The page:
Rummanah Aasi
  I really enjoyed Judy Blundell's debut and National Book Award winning novel, What I Saw and How I Lied, and was excited when her book was released this year. Strings Attached returns to themes of lies and secrets. Unlike many historical fiction novels, String Attached takes place in the less written era, at least in the YA realm, of the 1950s.

Description: When she drops out of school and struggles to start a career on Broadway in the fall of 1950, seventeen-year-old Kit Corrigan accepts help from an old family friend, Nate Benedict, a lawyer said to have ties with the mob. Kit isn't all that surprised that Nate asks her to do some favors for him, but she never thought he would ask her to keep tabs on Billy, Nate's son and Kit's former sweetheart.

Review: Everything changes for Kit Corrigan on November 1950 in New York City. Kit drops out of out of high school in Providence to pursue dancing and acting on Broadway and ends her relationship with Billy Benedict, a college boy and the son of a powerful mob lawyer. A fraternal triplet whose mother died in childbirth, Kit has been raised by a working-class father with the sometime help of his sister, Delia. Her brother, Jamie, and Billy have enlisted in the Korean War. In New York, Kit's talent and gorgeous red hair help land her in the chorus of a quick-to-close Broadway show. Her money begins to dwindle and an offer from Mr. Nate Benedict conveniently shows up to offer a deal that she can't ignore: a cozy apartment and an audition to be a Lido Doll, a member of a exclusive night club, as long as she does little favors for him. Nearly homeless and barely living from one small paycheck to the next, Kit doesn't see what harm those favors could be and accepts. Soon she finds out that the on-goings at the club get increasingly sinister and Kit almost immediately regrets her decision but is unable to prevent a future tainted by heartache, deception, and murder. The web of lies that Kit finds herself entangled in go beyond the nightclub and is somehow correlated to the disappearance of Aunt Delia. The past and present collide as Kit tries to find out the truth.
  Blundell vividly describes the life and times of the 1950s era. I immediately found myself immersed in Kit's world. The dialogue, attention to clothes, fashion, and music are perfectly and expertly detailed. There is no denying that Blundell loves history. Fans of history and theater will find a lot of things to appreciate here, but other readers may become a bit bored with the overly descriptive narrative as the story circles back and forth through the years of Kit's life including her Great Depression childhood and her family's bootlegging past. Sometimes the narrative became a bit too wordy for me, paragraphs  are written where a few sentences could suffice. In fact a lot of the twists and turns in the story were actually anti-climatic as I predicted them before they were revealed.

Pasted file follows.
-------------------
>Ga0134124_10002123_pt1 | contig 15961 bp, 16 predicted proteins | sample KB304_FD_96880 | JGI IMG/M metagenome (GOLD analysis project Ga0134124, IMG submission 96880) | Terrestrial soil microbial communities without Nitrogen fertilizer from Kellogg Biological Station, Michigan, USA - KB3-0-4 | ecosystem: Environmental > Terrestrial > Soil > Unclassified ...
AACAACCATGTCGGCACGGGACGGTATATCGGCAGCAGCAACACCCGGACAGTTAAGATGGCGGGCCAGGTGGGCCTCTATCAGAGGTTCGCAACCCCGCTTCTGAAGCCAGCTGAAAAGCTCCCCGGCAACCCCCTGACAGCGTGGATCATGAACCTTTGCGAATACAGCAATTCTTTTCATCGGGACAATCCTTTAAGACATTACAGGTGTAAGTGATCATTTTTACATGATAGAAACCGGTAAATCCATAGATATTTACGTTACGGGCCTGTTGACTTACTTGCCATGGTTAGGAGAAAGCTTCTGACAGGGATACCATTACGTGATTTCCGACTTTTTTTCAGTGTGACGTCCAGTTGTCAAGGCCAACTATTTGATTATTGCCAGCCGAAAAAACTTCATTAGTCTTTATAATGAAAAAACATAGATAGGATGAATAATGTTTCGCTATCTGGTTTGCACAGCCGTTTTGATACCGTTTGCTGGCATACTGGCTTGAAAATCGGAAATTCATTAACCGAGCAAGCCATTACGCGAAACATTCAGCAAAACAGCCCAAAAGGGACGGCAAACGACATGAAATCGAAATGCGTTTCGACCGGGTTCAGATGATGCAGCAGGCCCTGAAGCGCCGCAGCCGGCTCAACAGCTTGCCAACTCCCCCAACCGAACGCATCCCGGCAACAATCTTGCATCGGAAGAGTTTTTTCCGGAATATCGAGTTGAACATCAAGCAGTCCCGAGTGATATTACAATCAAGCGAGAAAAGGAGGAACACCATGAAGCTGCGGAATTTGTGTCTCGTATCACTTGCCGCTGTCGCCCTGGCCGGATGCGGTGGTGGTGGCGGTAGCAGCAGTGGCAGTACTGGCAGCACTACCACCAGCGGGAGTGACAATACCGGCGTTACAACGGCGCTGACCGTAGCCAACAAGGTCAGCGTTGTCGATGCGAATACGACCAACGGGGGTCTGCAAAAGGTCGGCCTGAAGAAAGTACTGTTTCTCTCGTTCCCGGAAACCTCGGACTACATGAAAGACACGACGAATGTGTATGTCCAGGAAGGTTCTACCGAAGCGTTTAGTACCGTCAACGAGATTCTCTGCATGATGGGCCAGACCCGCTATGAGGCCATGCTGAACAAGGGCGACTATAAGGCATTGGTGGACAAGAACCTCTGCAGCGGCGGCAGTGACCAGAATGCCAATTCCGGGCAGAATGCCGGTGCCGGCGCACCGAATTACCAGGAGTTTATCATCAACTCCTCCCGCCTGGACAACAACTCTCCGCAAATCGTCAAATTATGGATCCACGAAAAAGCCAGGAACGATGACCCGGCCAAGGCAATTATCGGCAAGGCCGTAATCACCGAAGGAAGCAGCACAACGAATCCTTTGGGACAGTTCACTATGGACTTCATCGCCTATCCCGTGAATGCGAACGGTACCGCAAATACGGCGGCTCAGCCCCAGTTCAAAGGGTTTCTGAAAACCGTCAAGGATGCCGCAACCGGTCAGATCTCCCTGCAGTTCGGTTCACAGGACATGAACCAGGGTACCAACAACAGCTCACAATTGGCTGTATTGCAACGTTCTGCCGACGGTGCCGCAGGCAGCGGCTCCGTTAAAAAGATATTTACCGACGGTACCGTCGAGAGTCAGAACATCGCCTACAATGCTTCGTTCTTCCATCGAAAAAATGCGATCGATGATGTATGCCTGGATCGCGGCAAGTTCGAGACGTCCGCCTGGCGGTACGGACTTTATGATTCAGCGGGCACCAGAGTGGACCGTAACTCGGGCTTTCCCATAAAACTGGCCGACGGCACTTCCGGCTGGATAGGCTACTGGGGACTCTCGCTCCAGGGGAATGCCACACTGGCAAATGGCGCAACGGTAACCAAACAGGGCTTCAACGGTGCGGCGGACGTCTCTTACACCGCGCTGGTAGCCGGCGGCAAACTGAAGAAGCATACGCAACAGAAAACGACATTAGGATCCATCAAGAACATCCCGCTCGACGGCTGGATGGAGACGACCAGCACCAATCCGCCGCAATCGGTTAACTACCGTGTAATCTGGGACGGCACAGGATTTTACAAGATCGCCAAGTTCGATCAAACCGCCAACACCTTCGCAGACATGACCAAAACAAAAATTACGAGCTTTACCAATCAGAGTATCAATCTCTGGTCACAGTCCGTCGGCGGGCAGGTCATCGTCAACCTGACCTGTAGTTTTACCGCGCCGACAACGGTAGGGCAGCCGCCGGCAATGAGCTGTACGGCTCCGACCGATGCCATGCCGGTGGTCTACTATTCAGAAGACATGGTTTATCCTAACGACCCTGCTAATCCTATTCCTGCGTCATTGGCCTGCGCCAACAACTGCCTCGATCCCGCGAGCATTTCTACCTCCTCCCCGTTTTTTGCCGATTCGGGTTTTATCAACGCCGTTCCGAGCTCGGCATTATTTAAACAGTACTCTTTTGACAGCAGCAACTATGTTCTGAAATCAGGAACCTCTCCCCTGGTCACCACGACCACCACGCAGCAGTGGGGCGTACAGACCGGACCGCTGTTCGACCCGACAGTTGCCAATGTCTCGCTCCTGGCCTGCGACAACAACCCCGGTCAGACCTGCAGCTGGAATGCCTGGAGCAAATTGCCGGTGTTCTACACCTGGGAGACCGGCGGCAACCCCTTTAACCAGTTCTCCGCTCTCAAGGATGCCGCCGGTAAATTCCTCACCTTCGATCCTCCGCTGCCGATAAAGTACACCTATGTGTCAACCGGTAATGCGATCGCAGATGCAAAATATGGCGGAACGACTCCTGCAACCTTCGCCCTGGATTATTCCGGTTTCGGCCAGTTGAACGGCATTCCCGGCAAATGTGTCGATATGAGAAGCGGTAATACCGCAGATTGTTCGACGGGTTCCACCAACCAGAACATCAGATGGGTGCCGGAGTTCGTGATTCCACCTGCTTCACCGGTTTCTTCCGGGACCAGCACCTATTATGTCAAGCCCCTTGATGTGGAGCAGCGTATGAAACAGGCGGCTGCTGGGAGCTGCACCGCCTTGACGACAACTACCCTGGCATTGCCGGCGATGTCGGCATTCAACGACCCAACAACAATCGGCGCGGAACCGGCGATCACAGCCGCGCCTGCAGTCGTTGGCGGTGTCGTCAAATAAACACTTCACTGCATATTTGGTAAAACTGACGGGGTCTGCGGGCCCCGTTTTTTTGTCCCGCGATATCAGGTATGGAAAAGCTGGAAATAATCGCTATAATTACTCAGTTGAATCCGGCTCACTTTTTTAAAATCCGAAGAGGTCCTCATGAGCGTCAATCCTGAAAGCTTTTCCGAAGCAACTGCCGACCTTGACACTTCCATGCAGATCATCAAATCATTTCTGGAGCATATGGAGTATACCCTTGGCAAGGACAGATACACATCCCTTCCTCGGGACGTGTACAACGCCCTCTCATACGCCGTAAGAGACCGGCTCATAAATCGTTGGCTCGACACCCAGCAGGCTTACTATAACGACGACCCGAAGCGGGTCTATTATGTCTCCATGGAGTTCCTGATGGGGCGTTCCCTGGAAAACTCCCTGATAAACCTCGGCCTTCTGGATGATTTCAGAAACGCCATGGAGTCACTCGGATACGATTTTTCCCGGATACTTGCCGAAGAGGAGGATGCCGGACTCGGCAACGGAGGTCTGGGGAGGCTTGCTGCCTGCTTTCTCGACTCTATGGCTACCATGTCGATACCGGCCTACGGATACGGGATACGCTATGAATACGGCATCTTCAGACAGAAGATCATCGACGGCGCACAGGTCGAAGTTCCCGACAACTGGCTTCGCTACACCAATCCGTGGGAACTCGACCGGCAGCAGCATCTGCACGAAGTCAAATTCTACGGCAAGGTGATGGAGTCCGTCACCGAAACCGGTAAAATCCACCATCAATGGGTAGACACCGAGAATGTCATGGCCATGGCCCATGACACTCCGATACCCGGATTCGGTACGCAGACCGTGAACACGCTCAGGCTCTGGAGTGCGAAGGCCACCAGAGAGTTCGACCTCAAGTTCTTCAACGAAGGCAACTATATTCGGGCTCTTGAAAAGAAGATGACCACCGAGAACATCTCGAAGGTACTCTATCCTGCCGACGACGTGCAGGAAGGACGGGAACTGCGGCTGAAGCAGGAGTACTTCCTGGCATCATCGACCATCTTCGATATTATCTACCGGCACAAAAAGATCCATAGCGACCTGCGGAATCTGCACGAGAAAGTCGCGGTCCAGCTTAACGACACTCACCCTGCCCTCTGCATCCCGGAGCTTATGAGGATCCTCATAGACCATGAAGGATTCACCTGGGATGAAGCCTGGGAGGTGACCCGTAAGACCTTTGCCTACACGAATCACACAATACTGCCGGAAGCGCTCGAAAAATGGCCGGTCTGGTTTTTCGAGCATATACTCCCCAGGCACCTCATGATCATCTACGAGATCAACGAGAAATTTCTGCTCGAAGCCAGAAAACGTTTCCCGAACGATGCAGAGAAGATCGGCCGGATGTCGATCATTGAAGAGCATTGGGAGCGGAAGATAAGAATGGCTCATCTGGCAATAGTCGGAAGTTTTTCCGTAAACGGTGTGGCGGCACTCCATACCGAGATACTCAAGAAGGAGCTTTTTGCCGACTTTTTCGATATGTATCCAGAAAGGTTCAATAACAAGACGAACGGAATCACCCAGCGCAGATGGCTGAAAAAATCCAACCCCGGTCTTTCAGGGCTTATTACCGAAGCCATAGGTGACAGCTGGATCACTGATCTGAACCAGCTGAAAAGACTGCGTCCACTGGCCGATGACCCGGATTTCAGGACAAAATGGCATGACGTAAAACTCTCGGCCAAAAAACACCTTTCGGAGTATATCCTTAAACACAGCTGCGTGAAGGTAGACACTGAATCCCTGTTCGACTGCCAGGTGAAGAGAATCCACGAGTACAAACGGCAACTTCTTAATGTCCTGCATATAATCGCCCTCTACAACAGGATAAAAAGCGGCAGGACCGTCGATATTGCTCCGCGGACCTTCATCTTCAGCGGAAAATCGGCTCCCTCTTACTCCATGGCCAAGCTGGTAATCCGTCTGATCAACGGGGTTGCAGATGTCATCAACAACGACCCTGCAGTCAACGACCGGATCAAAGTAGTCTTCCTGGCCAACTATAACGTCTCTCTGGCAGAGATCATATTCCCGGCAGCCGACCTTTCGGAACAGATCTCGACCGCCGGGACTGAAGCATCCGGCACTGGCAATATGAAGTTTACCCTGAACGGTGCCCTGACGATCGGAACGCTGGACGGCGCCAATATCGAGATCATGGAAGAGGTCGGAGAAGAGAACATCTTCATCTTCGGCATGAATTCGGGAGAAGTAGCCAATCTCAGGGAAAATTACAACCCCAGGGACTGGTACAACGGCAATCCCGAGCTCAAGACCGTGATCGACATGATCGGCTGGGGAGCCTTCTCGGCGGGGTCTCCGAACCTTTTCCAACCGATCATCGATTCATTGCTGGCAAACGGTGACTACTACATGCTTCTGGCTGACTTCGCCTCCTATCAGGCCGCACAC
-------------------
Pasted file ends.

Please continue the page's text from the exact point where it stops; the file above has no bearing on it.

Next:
Besides Kit, the feisty, ambitious teen who wants to rush into adulthood head on, I had a hard time connecting with the other characters. I like to picture myself as a character in the book and to actively participate in the story, with Strings Attached however, I always felt like a stage director watching the scenes unfold from a large distance. The romance between Kit and Billy was there, but I didn't feel it. I liked that Blundell addressed the prejudices of the time especially with the Irish American community and the beginning of the Red Scare, but this angle wasn't explored as much as I would have liked. I found myself putting down the book quite a lot and completely forgetting about it.
  I actually think Strings Attached would work more as a movie than as a book. Perhaps it would be easier to see the characters and background scenes play out on the screen instead of reading them thus making it a bit more personal and approachable. Nonetheless I would recommend this book for fans of historical fiction and those who love an old fashioned family drama out of the 1950s. I liked this book, but I enjoyed What I Saw and How I Lied much more.

Rating: 3 stars

Words of Caution: There is some mild language, a few allusions to sex, and a few scenes of underage drinking. Recommended for Grades 9-12.

If you like this book try: Bright Young Things by Anna Godbersen, What I Saw and How I Lied by Judy Blundell, Two Cents a Dance by Christine Fletcher
5 Responses
  1. I agree that I liked "What I Saw" much better. Also, I thought the plot fairly predictable -- but I do enjoy the way Blundell can describe a particular time in history, and I'll keep reading what she's writing! Great review.

  2. I'm not really one for historical fiction or predictable plotlines, so this one probably wouldn't work for me, but I would probably check out the movie, even if it was made for TV.

  3. I'm picky about my historical fiction books so I'll probably skip this one. While I like that the history is really detailed, huge amounts of description, emotional disconnect from characters and a predictable plot make me think that I won't really like this one. Thanks for the review!

  4. I do love historical fiction, and the premise is really promising. I'll be honest - the characters sound a bit surface-only, but I'm tempted to try it if I ever have time. It truly does sound like it would make a great movie! Awesome review :)

  5. Annette: I think Kit lacked the insight and discovery that Evie had in "What I saw and how I lied".

    Missie: It's very rare that I think a movie would work better than the book.

    Candiangirl: I would have been fine with a predictable plot but the disconnect of the characters left me cold and bored.

    Melissa: Unfortunately, you're right about the characters. None of them are really that memorable but I do like the way this author writes so I'll probably check out her other books.

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